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Published: Saturday, 7/17/2004

Old worms never really die

Form. CIH.1106. Sircam and FunLove. Melissa, KakWorm, LoveLetter, Hybris, Badtrans, Klez, and CodeRed.

If you ve used a computer for a few years, some of those names may brings back very bad memories.

They re among thousands of old computer viruses and computer worms. Most people don t realize that old viruses and worms never die. They just fade from view, and wait for a vulnerable victim which could be you.

Some have amazing longevity.

The Form virus, for instance, appeared in the early 1990s. Form found its way into my laptop computer in 1995. One day the keys started making a loud click whenever pressed. The sounds returned the 18th day of each month. The screen displayed a message that included an obscene word. Other odd things happened.

Form paid me another visit last year on a desktop computer that ran on the Windows NT operating system. When I tried to power up the computer next day, it wouldn t start. Later I found out that you should never turn off a Windows NT or Windows 2000 computer infected with Form. The PC probably will not restart and can be difficult to restore.

Newer viruses and worms, like Sasser and MyDoom, tend to get the most attention. However, a lot of older viruses are still circulating. Some, like Form, spread on old infected 3.5-inch floppy diskettes.

Make sure your antivirus software is running before inserting old diskettes.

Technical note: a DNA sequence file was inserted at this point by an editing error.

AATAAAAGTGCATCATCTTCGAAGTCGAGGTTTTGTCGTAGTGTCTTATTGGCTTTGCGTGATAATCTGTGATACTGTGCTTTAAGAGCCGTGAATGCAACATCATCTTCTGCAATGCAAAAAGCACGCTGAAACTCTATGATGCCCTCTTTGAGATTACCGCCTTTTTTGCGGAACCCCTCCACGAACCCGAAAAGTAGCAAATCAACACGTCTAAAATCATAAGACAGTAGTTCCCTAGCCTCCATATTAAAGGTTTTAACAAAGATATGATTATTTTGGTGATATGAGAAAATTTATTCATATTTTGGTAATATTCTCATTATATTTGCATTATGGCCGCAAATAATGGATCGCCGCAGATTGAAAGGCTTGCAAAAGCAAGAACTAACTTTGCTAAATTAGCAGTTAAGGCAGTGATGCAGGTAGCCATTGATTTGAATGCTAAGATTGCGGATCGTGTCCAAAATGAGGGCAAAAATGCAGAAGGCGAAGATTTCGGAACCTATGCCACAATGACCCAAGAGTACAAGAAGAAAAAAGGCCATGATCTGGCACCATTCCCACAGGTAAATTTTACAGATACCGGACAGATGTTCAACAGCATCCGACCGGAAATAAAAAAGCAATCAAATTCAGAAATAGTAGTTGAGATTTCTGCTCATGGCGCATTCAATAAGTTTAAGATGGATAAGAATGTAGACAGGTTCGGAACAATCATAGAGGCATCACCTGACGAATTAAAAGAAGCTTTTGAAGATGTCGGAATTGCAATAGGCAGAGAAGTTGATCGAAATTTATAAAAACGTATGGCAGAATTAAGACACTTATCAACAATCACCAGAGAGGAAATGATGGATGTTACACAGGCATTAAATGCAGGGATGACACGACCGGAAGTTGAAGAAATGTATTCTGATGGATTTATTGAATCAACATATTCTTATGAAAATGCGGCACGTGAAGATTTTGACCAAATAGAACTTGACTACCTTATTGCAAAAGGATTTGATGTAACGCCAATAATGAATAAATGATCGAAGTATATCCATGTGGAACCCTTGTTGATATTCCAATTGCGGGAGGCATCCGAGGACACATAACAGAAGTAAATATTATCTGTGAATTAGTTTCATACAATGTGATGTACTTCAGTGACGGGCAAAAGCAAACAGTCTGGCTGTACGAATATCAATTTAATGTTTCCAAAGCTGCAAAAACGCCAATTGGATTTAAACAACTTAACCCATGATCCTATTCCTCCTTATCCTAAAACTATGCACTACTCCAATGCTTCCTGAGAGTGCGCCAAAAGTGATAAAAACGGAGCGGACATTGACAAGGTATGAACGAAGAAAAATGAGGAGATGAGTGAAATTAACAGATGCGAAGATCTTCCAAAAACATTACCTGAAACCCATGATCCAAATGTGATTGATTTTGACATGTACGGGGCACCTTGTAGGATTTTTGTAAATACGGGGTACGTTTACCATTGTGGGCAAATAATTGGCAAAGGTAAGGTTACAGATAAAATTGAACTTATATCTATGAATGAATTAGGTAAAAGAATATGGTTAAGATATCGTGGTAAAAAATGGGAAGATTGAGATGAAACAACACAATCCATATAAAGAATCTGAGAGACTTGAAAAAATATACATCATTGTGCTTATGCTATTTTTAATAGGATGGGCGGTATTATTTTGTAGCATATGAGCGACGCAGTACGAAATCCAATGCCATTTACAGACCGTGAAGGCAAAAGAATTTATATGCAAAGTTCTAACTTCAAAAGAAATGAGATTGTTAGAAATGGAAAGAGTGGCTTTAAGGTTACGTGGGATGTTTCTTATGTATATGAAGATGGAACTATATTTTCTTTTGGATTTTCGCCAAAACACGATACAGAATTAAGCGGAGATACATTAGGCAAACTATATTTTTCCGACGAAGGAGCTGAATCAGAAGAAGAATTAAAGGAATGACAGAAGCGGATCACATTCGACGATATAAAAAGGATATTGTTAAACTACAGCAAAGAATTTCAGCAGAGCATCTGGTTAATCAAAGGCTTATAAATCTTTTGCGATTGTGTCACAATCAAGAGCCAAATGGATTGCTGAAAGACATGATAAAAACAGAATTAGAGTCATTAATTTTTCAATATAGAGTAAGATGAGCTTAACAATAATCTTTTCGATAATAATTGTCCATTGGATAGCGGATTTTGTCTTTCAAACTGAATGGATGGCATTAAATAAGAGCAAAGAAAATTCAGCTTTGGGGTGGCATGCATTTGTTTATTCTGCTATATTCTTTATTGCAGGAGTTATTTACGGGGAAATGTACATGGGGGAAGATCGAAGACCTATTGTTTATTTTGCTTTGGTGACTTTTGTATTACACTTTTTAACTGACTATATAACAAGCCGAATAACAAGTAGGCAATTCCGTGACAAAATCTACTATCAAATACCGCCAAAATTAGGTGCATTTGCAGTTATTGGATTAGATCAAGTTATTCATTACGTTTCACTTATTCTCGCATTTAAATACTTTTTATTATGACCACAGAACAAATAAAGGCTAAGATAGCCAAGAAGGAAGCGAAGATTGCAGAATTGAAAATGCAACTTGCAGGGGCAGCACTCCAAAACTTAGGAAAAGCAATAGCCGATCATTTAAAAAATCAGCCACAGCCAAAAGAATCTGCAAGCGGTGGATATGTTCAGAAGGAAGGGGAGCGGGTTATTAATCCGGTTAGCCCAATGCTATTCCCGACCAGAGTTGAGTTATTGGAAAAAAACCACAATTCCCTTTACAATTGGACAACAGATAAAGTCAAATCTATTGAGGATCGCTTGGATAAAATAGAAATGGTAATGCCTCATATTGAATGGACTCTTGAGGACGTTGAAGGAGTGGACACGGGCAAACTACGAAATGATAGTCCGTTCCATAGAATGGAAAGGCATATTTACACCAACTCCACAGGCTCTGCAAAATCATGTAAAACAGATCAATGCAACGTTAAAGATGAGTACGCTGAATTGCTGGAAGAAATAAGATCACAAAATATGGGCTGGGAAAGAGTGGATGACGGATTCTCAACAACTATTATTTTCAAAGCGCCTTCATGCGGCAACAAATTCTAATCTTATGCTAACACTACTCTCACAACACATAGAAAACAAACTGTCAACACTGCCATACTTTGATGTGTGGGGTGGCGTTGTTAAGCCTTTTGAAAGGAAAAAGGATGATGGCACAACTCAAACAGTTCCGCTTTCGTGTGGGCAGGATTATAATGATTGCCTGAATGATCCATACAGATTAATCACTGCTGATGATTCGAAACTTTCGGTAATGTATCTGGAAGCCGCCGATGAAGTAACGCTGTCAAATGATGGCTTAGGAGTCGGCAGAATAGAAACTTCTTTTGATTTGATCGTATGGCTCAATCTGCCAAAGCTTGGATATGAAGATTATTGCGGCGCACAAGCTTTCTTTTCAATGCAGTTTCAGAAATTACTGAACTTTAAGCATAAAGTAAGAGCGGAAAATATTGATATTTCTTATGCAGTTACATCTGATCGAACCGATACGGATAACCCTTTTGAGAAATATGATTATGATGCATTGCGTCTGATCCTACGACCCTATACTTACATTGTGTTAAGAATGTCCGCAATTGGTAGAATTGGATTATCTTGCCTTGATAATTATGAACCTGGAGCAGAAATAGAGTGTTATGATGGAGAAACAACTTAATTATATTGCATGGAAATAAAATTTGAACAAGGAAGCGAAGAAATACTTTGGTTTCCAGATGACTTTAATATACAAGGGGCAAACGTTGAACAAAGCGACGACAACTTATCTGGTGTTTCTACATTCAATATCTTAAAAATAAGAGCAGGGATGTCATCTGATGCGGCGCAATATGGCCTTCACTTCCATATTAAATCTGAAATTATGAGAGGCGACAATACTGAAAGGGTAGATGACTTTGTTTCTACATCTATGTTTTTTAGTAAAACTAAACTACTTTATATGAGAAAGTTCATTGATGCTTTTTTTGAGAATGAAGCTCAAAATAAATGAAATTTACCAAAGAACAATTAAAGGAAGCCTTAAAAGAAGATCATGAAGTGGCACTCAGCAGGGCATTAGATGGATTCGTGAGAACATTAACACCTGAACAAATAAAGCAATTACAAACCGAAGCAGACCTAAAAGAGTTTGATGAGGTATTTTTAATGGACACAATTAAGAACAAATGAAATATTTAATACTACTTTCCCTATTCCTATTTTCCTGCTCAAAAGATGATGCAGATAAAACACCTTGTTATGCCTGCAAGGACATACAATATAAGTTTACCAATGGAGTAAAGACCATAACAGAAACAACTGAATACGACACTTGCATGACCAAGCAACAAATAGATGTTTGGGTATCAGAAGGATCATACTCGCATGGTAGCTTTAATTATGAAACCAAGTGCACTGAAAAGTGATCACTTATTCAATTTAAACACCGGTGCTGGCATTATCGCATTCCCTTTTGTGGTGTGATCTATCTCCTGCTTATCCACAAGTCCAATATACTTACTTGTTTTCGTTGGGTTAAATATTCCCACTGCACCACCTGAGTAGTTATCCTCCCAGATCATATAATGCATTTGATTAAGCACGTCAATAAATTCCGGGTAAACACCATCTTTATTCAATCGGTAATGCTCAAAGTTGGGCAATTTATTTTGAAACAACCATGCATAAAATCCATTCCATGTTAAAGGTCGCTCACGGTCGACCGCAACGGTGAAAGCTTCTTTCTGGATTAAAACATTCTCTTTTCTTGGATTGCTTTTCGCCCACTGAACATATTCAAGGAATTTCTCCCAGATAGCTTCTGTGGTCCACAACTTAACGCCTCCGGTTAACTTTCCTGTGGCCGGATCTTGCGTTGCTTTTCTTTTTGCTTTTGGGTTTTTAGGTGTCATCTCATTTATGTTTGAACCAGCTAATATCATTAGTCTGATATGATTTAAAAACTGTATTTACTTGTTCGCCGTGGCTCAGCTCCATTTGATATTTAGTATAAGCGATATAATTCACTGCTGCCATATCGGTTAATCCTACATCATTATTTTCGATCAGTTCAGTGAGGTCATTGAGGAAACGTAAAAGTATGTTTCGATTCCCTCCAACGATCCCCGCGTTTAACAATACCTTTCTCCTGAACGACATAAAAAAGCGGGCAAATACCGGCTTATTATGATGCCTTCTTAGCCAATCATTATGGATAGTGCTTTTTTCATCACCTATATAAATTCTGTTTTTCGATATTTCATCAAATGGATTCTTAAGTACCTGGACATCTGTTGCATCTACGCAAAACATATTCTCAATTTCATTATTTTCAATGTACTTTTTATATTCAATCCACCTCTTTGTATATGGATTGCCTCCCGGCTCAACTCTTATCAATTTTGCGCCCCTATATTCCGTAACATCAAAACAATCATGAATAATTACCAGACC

Most spread over the Internet, infecting only a small number of computers that are still vulnerable.

A computer is vulnerable if the owner connects to the Internet without antivirus software, doesn t keep the software updated with new virus definitions, or fails to download the latest security patches from Microsoft (www.microsoft.com).

Anti-virus updates, available from the manufacturer s web site, are cumulative. That means they protect against previously-identified viruses and worms, including the real old-timers.

Many viruses and worms exploit loopholes in Microsoft programs. Security patches and updates plug the gaps, so that a computer no longer is vulnerable. They also are cumulative, patching security gaps from the past.

New computers may not be fully protected against yesterday s worms and viruses.

Their software was loaded at the factory, often months you open the shipping box. The computer may be vulnerable to threats that appeared since then.

New computers may get those updates automatically during startup. If you re not sure, make a beeline for the anti-virus manufacturer s web site and the Microsoft site.

Several readers tell sad stories about computers that haven t been connected to the Internet in months, without access to security or antivirus updates. One used a laptop only for word processing for almost a year. When she finally connected, it got hit with all kinds of viruses and worms.

If you plan to connect such a computer, Microsoft offers cumulative security patches on CDs. They re available without charge at http://www.microsoft.com/security/protect/cd/order.asp.

Once connected, get antivirus updates immediately.



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